NFKB1 and NFKBIA are two key genes in the NF-κB pathway, which plays an indirect but important role in inflammation. NFKB1 encodes the NF-κB1 (also named p50) protein, which is the most prominent member of the NF-κB family. NF-κB1 functions as a central coordinator for the activation and regulation of a large array of genes involved in pro- and anti-inflammatory processes, including but not limited to TNF, IL-1β and IL-6 [26]. Thus, NF-κB1 can mediate the inflammation process via various signaling pathways. On the other hand, NFKBIA encodes IκBα protein, which is the main inhibitor of NF-κB1. When inflammatory process is not needed, IκBα would bind to NF-κB1 and inactivates the latter. On the contrary, when inflammation is triggered, IκBα would be phosphorylated and degraded, which releases NF-κB1 to the nucleus to regulate the expression of inflammatory genes [27]. Therefore, the two proteins play an indispensible role in the inflammation process.

In this work, we found that the variant allele and genotype of NFKB1 rs28362491, NFKBIA rs2233406 and NFKBIA rs696 polymorphisms were significantly associated with a reduced risk of AKI among Chinese children. The NFKB1 rs28362491 polymorphism is an insertion/deletion variation of the gene, which means that an ATTG sequence is present in individuals carrying the wild type I (insertion) allele and is absent from individuals carrying the D (deletion) allele. This ATTG sequence is important for the binding of nuclear proteins as well as the promoter activity of the gene [28]. Therefore, loss of this ATTG sequence (as observed in D allele carriers) decreases the binding affinity of the promoter sequence and leads to a reduced NFKB1 promoter activity. As NF-κB1 plays a pivotal role in the inflammatory process, a reduced NFKB1 promoter activity can result in a low-level inflammation. This explains why children with the NFKB1 D allele showed a reduced AKI risk in the present study. This is the first study which investigated the association between NFKB1 rs28362491 polymorphism and AKI risk in children.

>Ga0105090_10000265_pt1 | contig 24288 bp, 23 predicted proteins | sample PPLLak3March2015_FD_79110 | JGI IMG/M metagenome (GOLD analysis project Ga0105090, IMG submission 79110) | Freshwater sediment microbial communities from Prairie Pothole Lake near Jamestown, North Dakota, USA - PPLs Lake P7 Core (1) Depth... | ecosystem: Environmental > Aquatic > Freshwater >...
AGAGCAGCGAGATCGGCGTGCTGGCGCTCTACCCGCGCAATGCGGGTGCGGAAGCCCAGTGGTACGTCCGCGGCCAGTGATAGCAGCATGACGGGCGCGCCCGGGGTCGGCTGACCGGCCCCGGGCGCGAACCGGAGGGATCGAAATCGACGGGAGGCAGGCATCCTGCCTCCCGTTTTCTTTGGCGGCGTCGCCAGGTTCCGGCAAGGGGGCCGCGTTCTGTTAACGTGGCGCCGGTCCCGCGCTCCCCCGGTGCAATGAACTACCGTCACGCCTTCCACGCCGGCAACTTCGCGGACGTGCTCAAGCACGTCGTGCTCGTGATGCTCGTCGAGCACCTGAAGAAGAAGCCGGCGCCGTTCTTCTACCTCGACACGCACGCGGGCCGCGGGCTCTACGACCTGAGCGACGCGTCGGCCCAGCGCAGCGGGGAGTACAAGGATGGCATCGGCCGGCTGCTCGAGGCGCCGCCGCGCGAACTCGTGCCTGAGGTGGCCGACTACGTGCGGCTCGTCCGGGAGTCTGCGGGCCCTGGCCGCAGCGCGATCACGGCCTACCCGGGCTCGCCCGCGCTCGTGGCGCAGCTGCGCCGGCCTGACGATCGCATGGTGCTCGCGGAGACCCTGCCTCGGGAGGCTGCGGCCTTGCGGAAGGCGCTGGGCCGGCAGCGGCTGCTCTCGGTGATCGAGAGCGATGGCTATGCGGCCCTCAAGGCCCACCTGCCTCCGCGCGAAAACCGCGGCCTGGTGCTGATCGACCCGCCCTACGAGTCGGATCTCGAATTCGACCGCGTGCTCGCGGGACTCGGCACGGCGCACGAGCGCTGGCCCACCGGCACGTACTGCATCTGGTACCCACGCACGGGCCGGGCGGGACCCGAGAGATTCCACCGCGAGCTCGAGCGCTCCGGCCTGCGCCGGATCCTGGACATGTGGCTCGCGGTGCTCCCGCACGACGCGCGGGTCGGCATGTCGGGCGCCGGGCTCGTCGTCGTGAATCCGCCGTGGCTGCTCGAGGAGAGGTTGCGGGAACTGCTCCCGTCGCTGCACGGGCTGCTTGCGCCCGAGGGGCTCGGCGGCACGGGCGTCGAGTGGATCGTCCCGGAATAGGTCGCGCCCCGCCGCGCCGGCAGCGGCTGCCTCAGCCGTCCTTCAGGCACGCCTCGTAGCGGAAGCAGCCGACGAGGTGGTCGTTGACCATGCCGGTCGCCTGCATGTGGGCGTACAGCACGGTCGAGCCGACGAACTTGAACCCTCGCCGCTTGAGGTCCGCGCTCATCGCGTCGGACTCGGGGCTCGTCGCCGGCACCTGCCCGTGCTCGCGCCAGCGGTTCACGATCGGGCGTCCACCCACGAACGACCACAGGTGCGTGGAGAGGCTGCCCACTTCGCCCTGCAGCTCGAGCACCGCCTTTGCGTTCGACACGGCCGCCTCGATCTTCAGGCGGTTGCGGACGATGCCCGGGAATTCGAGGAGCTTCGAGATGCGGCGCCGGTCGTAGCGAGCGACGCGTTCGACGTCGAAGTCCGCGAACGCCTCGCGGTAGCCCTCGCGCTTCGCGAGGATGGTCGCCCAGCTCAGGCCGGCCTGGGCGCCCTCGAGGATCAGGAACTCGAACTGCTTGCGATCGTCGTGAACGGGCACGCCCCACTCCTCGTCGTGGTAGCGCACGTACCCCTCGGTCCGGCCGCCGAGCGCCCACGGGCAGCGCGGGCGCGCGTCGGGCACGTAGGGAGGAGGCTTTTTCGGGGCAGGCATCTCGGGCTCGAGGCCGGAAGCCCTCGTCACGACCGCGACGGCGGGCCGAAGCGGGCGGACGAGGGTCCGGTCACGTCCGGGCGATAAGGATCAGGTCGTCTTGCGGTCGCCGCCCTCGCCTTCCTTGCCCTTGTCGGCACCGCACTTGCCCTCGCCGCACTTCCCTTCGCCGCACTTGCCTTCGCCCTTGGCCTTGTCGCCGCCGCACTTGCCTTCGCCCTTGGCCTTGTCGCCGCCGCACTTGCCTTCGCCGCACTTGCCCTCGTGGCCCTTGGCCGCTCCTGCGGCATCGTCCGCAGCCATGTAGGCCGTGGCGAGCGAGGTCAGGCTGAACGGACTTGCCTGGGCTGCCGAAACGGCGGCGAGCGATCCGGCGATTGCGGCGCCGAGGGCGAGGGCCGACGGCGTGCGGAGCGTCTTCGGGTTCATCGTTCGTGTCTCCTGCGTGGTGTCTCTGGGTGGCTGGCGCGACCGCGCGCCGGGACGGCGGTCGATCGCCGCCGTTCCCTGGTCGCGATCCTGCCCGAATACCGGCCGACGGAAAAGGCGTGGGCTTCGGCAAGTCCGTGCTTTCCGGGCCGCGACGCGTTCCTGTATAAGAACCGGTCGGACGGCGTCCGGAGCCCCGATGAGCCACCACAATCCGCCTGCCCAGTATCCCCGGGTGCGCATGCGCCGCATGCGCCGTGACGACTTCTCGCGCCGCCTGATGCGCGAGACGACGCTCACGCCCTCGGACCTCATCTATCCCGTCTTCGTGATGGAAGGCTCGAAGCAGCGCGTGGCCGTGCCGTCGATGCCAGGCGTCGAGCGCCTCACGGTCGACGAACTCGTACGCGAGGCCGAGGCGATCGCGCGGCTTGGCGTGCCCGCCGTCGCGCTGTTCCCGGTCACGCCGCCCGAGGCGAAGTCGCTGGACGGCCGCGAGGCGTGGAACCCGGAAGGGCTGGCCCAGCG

On the other hand, NFKBIA rs2233406 polymorphism occurs at the promoter region and the variant T allele may disrupt the GATA-2 transcription factor binding, leading to a decreased transcriptional activity of the gene [17]. On the contrary, the variant G allele of the NFKBIA rs696 polymorphism can enhance the gene transcription, by reducing the binding affinity of miR-449a microRNA on the gene [29]. Although the two polymorphisms mediate gene transcription in opposite directions, the variant alleles of both polymorphisms were significantly associated with a reduced risk of AKI in children. This illustrates the complexity of the mechanisms by which genetic polymorphisms could affect disease susceptibility. We hypothesize that the rs696 polymorphism plays a more dominant role in influencing the expression of NFKBIA gene. This is because the enhancement of NFKBIA could result in a stronger inhibition of NF-κB1 protein, which reduces the overall level of inflammation and risk of AKI. Despite this, the interactions between NFKBIA rs2233406 and rs696 polymorphisms as well as the exact mechanisms by which they regulate gene expression and AKI susceptibility remain to be elucidated. This is the first study which investigated and found an association of NFKBIA rs2233406 and rs696 polymorphisms with AKI risk. However, one previous study (which focused on adult subjects) had also observed a significant association between two other NFKBIA polymorphisms (rs1050851 and rs2233417) with AKI risk [30]. These results suggest that NFKBIA (and thus, NF-κB1) could play an important role in mediating AKI risk. This could be an avenue of research in future studies.